Abstract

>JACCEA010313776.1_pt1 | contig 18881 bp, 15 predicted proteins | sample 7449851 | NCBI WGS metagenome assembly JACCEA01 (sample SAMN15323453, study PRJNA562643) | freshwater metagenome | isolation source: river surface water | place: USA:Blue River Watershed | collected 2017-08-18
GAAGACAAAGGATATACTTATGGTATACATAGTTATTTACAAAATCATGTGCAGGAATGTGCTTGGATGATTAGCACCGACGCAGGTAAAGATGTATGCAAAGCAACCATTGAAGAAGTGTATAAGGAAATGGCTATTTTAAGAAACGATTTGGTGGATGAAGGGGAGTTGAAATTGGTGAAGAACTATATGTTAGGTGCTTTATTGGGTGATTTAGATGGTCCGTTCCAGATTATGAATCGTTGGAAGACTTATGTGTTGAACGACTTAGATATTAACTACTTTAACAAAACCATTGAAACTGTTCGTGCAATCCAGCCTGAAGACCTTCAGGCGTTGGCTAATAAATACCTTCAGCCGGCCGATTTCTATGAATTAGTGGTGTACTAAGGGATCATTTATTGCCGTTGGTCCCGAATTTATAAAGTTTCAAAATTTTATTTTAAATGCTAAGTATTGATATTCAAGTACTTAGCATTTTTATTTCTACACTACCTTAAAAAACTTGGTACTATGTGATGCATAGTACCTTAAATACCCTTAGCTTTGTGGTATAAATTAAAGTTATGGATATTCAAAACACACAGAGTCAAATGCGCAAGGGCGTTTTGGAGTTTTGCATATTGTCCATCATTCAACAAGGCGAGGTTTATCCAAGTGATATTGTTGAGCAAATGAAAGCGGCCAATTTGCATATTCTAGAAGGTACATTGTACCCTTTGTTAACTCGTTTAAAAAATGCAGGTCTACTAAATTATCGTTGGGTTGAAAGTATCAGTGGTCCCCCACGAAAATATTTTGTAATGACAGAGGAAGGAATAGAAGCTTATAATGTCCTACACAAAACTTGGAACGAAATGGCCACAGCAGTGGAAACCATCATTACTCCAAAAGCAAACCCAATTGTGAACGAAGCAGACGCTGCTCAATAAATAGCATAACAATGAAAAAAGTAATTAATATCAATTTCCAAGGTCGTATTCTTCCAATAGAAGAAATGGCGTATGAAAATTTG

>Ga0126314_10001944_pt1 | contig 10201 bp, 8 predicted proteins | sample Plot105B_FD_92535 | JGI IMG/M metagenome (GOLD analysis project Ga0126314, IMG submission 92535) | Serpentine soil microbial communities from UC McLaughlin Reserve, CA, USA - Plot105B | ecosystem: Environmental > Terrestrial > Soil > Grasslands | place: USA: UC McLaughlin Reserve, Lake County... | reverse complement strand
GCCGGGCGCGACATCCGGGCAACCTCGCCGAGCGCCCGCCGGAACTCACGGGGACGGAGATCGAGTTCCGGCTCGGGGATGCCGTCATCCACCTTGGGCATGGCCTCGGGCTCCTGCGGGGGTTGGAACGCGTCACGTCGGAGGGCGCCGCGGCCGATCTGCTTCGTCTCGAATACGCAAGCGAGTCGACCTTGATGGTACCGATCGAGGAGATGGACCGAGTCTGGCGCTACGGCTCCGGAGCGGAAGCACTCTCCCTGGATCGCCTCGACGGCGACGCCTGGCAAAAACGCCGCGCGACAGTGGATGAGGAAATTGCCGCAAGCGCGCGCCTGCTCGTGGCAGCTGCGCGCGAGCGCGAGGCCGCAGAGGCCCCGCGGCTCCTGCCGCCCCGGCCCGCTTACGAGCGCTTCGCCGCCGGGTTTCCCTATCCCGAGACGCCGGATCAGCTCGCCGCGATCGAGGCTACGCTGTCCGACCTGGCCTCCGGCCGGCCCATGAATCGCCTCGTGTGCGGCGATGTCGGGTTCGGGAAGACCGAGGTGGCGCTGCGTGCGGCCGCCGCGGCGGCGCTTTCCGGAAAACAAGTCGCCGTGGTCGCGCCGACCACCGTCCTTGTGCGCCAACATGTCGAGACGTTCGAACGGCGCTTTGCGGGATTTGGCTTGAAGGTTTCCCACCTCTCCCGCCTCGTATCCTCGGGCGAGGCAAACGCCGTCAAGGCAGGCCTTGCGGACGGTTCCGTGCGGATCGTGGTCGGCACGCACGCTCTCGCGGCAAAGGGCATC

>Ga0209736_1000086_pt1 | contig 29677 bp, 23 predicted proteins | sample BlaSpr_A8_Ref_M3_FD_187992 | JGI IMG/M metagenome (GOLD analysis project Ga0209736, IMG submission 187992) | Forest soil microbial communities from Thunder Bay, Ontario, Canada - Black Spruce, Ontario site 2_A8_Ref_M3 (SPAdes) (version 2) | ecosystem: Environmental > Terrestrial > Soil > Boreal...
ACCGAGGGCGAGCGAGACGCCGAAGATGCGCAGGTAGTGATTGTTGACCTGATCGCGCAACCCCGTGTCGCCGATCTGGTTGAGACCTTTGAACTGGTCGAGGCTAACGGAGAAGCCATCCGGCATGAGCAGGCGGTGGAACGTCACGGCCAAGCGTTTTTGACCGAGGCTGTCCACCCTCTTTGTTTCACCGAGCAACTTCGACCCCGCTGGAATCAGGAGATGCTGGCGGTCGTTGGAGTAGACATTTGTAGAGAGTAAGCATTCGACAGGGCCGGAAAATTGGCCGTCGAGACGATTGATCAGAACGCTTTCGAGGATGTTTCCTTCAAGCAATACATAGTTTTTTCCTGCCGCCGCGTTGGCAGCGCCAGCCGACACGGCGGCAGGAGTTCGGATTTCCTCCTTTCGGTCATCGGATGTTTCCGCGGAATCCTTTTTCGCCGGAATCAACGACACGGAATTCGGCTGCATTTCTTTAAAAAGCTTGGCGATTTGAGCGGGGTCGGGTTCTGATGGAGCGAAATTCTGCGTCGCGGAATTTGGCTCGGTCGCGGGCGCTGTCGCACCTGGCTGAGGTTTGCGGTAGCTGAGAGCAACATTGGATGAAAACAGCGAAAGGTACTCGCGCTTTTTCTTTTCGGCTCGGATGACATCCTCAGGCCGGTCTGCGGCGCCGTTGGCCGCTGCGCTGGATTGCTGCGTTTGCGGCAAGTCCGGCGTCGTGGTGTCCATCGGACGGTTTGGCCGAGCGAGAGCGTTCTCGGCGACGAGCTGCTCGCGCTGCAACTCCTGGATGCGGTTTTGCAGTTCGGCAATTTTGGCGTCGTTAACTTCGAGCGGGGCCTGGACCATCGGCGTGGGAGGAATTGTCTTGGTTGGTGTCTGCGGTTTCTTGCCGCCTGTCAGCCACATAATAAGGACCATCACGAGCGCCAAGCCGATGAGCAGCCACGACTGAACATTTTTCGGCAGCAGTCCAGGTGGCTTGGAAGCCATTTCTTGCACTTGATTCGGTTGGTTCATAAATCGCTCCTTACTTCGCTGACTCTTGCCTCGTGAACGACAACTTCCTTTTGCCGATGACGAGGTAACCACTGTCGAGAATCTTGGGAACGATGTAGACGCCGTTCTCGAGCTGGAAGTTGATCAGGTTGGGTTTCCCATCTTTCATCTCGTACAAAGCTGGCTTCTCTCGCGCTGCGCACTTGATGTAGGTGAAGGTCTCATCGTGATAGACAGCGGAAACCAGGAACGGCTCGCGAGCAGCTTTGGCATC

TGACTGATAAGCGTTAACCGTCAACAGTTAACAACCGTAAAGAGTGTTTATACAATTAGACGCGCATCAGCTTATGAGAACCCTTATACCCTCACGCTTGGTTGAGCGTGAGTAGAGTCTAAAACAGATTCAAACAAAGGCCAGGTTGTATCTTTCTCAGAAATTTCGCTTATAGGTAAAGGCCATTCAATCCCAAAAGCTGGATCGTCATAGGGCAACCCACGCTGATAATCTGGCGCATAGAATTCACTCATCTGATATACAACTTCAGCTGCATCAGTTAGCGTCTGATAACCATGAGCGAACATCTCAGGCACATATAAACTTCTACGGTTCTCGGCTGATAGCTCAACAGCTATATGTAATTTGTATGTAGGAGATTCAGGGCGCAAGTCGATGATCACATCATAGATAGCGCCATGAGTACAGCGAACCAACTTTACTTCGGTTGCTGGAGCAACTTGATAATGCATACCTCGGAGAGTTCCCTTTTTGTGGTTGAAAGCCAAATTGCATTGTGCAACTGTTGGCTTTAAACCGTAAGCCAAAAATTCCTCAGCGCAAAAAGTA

Some intergrowths between rhombohedral and cubic Fe-Ti oxides show properties of high remanence and stability, greater than can be explained solely by properties of the individual phases. Magnetic experiments demonstrate magnetic coupling across the interfaces between these phases. These have similarities to intergrowths solely of rhombohedral oxides with the properties of lamellar magnetism. Long-known studies indicate the common interface is along (111) octahedral planes of the cubic phase and (001) of the rhombohedral phase. This is confirmed in new TEM results on a synthetic titano-hematite and on a natural ferri-ilmenite, both with reduction-exsolution lamellae of magnetite, where high-resolution lattice-fringe images demonstrate a common orientation of Fe octahedra along the interface. Such information provides a starting point to investigate atomic configurations, ionic charge imbalance, and magnetic moments along these interfaces, and leads toward a new application of the theory of lamellar magnetism.

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